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De Bienville's Expedition

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{{infobox
| image = [[File:Bienville, Joseph Pierre Celoron de: Lead Plate.jpg]]
| caption = Photograph of a partial lead plate discovered at the mouth of the Muskingum Rivernear Marietta in Washington County, Ohio. The plates were buried by French explorer Joseph Pierre Celoron de Bienville and his scouting party in 1749. The plate's inscriptions is in French and claim King Louis the XV of France the ruler of the Ohio Valley region. This plate was part of a group of plates placed near strategic tributaries of the Ohio River by Celoron and his party. The expedition and the ceremonies conducted when the plates were buried was intended as a show of force and an attempt to reclaim land for France on which British settlers were encroaching.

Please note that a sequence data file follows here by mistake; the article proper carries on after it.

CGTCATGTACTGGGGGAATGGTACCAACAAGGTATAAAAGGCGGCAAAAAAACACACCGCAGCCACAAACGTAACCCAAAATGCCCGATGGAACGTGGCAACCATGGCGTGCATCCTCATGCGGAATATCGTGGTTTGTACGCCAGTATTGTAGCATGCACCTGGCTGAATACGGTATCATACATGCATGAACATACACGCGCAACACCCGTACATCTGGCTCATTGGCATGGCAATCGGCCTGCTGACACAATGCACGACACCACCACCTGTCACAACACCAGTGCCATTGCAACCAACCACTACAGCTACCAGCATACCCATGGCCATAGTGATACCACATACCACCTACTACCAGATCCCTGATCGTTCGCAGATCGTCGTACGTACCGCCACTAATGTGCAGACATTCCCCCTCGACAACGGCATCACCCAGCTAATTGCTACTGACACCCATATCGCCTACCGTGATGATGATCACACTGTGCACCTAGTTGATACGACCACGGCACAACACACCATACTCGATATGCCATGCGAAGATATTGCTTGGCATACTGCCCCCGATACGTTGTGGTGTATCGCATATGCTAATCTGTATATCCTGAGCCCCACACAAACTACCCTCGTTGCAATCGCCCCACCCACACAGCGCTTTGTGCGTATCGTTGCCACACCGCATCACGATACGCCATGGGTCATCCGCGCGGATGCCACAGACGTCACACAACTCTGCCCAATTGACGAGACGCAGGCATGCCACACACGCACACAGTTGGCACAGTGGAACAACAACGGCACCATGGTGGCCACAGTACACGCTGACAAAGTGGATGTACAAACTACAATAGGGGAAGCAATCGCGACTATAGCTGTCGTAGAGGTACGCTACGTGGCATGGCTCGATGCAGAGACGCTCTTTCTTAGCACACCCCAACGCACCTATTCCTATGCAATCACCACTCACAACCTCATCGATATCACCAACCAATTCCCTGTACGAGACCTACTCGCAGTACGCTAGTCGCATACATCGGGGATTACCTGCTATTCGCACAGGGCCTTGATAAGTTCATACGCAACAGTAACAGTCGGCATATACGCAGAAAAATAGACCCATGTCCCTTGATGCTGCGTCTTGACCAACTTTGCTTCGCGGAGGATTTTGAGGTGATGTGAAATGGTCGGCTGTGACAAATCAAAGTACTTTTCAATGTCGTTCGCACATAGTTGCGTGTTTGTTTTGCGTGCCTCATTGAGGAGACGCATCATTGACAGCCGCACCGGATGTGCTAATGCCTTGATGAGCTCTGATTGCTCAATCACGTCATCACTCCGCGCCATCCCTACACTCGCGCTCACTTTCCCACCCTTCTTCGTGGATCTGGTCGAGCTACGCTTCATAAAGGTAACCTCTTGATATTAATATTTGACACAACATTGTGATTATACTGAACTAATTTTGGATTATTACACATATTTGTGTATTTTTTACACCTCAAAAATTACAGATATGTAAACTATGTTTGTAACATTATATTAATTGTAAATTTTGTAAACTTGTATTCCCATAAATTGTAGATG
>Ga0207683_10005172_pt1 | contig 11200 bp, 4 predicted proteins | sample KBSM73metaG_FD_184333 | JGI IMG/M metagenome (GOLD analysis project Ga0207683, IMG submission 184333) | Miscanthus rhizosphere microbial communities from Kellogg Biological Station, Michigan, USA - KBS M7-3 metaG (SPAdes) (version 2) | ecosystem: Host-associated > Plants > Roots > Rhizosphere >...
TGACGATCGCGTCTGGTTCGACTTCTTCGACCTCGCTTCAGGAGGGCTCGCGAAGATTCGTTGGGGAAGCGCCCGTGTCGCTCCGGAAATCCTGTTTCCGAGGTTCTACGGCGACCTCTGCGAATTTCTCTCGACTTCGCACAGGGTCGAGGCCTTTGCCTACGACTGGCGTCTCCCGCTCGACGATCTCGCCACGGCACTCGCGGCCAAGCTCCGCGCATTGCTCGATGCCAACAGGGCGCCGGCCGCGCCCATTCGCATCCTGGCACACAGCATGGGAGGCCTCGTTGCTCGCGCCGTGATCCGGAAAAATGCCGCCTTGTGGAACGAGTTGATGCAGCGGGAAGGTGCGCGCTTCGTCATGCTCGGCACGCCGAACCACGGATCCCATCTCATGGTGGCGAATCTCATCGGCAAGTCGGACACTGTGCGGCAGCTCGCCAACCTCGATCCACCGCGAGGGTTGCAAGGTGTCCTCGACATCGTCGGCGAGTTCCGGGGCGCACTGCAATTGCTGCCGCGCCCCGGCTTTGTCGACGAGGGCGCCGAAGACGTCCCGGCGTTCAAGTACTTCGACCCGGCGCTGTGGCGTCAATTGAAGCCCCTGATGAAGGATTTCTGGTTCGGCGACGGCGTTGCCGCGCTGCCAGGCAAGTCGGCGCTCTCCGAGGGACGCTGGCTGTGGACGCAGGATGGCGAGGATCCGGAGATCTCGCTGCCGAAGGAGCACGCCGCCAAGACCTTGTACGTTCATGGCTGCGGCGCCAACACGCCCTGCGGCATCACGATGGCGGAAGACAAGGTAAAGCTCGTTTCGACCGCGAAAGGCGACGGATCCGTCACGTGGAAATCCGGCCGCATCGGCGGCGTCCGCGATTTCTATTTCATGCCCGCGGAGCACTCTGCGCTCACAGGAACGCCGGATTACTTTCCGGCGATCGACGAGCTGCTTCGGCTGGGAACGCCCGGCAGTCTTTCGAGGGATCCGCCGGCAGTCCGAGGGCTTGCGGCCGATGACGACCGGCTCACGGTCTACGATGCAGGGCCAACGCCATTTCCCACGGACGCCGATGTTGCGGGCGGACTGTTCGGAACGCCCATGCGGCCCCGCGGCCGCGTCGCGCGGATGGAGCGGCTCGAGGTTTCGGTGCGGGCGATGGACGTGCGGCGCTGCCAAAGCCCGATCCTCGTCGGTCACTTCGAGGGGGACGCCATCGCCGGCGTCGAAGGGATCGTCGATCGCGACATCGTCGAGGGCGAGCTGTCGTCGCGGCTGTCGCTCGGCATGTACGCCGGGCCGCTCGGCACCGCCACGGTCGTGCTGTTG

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<p>From 1744 until 1748, England and France were engaged in King George's War. During the conflict, England managed to blockade France's colonies in North America. This greatly inhibited the French fur trade with the Native Americans of North America due to a lack of manufactured goods from Europe that could be exchanged for the natives' furs. English businessmen quickly stepped in to fill the void, becoming the major trading partners with the Native Americans in the Ohio Country.</p>
<p>At the war's conclusion, little changed in North America. The respective sides controlled the same territory as they had prior to the conflict. They also both claimed ownership of the Ohio Country. England had a somewhat greater presence in the region due to their improved ability to trade with the natives. In 1748, Comte de la Galissoniere, the highest-ranking French official in North America, ordered Celeron de Bienville (also spelled Celeron de Blainville) to take 250 French soldiers to the Ohio Country to renew old friendships with local Native Americans and to drive the English traders from the region.</p>